The Last Battle of Oda Nobunaga
High above the gates of Honno Temple, a great white banner fluttered gently in the early morning breeze. There were no colorful symbols upon its face, only five words written in black ink:
RULE THE EMPIRE BY FORCE
These words were first spoken by the daimyo Oda Nobunaga, many years ago. Then, he was still only one lord among the many warlords who battled for supremacy during the bloodiest time in Japan's history. This period is called the Warring States period, and that is exactly what it was: a time when Japan was divided into many little states, each ruled by a daimyo (lord). These daimyos battled endlessly for control of the country.
About this time, a young and ambitious daimyo named Oda Nobunaga seized the Oda clan from his brothers, and took control of the province called Owari. From there, he launched attacks on nearby countries, and quickly came to rule all of central Japan. He was the first daimyo to get this far in his quest for supremacy.
Now, on the morning of June 2nd, 1582, his banner boldly announced his presence in the city of Kyoto. Yet, beneath his fearsome standard, Nobunaga slept restlessly.
On the top of the nearby Rono hill, field marshal Akechi Mitsuhide gathered his troops around him. The first light of dawn cast a shadow across his face, masking his dark features. The men, armed with spears, swords, and rifles, whispered nervously while they waited for their leader to speak.
You see, Mitsuhide had once been Nobunaga's greatest general, and had fought in may campaigns alongside his master. His love for his lord was so strong, that once, in order to convince the enemy Hatano clan of Nobunaga's trustworthiness, he gave them his own mother as a hostage. This was a tragic mistake. Nobunaga betrayed the Hatanos and Mitsuhide's mother was put to death. Ever since, Mitsuhide was sullen and quiet in the presence of his lord.
The men were ready for action. Rumors has been spreading for weeks of how they were to go into action in southwestern Japan. With north and central Japan already accounted for, victory in the southwest would spell final success for Nobunaga. Surely it was the excitement of such a thought that caused their leader, Mitsuhide, to savor this moment, and draw out this silence. Then, Mitsuhide spoke.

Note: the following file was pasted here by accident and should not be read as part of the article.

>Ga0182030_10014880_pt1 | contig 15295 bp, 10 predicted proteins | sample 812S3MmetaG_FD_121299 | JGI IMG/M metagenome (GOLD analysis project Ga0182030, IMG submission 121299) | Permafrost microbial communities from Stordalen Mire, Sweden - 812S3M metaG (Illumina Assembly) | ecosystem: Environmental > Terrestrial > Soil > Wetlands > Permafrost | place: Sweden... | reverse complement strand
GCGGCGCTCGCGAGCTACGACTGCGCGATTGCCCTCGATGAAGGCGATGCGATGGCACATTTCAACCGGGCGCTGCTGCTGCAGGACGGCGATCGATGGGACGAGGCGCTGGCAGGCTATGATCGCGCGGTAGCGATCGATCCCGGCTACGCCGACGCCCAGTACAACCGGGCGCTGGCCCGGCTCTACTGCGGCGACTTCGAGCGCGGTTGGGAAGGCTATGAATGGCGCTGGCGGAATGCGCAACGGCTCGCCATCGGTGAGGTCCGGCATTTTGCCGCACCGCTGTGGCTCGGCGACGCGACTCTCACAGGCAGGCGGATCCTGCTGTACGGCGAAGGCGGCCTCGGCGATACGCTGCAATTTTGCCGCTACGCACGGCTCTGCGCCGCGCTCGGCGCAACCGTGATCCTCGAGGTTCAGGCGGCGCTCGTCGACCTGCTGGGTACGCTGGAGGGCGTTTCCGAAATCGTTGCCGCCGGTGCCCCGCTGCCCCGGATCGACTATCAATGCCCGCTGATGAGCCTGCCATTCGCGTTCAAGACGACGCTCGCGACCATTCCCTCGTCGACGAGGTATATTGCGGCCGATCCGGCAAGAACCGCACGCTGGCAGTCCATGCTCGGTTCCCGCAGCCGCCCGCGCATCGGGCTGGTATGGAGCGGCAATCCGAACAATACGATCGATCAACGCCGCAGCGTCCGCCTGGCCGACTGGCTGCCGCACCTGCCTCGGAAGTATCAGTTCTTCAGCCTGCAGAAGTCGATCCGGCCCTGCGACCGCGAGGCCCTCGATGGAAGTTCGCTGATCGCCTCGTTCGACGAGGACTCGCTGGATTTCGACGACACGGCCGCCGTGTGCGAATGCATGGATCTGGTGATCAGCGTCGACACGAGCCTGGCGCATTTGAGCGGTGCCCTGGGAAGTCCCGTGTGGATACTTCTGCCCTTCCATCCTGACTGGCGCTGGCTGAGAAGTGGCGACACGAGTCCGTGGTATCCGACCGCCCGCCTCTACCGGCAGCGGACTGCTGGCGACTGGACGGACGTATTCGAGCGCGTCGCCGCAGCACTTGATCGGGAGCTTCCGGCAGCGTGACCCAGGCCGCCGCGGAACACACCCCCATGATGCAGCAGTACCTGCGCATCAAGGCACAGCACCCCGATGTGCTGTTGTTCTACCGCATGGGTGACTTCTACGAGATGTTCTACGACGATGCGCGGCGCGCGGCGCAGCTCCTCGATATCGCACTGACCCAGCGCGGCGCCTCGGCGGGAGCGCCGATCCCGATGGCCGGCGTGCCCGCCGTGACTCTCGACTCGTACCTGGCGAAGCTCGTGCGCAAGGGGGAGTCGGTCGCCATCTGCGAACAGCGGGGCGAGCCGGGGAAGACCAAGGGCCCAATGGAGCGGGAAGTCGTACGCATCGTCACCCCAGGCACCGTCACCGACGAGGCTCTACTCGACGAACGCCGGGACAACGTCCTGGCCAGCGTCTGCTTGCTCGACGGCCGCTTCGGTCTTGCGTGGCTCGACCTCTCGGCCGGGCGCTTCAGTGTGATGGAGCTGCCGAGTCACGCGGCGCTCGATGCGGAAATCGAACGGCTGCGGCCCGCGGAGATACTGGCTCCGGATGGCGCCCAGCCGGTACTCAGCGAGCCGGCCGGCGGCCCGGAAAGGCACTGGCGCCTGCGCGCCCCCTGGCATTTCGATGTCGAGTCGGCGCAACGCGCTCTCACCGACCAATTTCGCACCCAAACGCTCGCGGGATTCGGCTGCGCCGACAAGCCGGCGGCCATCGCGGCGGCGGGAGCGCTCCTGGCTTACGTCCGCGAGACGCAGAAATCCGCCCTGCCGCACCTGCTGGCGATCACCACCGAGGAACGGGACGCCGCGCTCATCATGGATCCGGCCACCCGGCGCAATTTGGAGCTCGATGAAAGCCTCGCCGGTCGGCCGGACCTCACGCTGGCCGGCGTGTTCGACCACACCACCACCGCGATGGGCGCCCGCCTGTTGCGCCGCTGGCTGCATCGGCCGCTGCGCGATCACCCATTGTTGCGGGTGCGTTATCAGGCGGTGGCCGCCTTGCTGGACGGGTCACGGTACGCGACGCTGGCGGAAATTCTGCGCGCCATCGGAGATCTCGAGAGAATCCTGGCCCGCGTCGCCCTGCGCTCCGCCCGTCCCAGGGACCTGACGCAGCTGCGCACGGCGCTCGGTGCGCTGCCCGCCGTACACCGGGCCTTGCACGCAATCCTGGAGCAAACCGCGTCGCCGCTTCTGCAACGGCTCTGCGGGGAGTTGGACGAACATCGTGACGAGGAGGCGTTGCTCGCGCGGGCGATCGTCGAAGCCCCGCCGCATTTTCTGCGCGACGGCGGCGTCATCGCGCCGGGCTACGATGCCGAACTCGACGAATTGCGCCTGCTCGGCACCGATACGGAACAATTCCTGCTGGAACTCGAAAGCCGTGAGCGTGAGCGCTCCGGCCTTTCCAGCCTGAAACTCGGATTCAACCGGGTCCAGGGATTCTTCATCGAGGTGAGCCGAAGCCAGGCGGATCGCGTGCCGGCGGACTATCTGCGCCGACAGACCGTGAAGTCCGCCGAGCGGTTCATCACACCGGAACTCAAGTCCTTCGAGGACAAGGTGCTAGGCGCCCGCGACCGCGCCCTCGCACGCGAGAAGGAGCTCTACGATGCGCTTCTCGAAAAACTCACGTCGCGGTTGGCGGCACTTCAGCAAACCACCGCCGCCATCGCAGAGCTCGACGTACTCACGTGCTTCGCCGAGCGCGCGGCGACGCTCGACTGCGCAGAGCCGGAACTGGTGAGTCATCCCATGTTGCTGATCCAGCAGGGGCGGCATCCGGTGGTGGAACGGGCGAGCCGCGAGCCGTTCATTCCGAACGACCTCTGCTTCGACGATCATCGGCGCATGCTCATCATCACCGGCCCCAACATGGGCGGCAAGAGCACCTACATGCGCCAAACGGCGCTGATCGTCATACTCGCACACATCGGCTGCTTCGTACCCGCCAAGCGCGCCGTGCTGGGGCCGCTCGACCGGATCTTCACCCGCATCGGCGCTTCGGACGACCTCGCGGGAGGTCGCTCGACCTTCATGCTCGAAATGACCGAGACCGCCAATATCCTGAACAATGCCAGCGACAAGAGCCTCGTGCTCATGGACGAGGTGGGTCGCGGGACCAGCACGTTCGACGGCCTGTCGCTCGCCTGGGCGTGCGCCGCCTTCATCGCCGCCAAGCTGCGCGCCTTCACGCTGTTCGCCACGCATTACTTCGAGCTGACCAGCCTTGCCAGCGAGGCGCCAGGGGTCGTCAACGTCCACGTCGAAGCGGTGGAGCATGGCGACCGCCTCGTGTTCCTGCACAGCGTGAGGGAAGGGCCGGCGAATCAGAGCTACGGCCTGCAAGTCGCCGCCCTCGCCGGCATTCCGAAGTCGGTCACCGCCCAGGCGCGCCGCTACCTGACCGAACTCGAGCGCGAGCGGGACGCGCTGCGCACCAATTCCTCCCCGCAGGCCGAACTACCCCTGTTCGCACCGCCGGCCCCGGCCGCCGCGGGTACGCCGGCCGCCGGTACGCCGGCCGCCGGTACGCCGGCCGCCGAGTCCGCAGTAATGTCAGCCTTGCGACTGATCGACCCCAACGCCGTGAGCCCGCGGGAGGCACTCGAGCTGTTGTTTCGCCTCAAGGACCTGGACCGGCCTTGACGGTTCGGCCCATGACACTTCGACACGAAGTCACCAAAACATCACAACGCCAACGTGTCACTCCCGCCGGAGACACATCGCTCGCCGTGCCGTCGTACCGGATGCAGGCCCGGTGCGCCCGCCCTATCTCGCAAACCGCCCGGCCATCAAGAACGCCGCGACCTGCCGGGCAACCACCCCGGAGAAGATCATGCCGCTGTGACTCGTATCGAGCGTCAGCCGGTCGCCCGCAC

"My men, I know how eager you must be for battle. For weeks, you have listened to the battle reports from the southwestern front. I expect that you are ready to march this very morning, ready to die for your master.
"I, too, showed such loyalty to my master, once. But no longer. From today, I am your master, not Nobunaga. You will not march to battle in the southwest, because his enemy is not yours. Your enemy is my enemy."
Mitsuhide paused, and pointed directly at the banner of Lord Oda. "And my enemy is the Honno Temple."
Oda Nobunaga woke to the sound of distant gunfire. He was immediately alert, and in a single practiced motion, leaped from his sleeping mat and drew his sword. With his back against the wall, he held his sword at the ready, and listened. Just then, Mori Ranmaru, Nobunaga's young page, burst into the room.
Ranmaru bled from several small sword wounds, and his uniform was torn and soaked. His eyes were wide with terror. "My Lord! We are besieged!" he cried.
"By how many? And how did they manage to get past Mitsuhide's guards? Answer me at once!"
Ranmaru was near tears as he answered, "The enemy numbers over 13,000, and they are none other than your own troops, led by field marshal Mitsuhide."
"Mitsuhide? A traitor? Unbelievable!" Nobunaga's voice dropped to barely a whisper. Then, with great speed, he donned his battle armor and stalked out of the room.
--From the NES Nobunaga's Ambition instruction manual.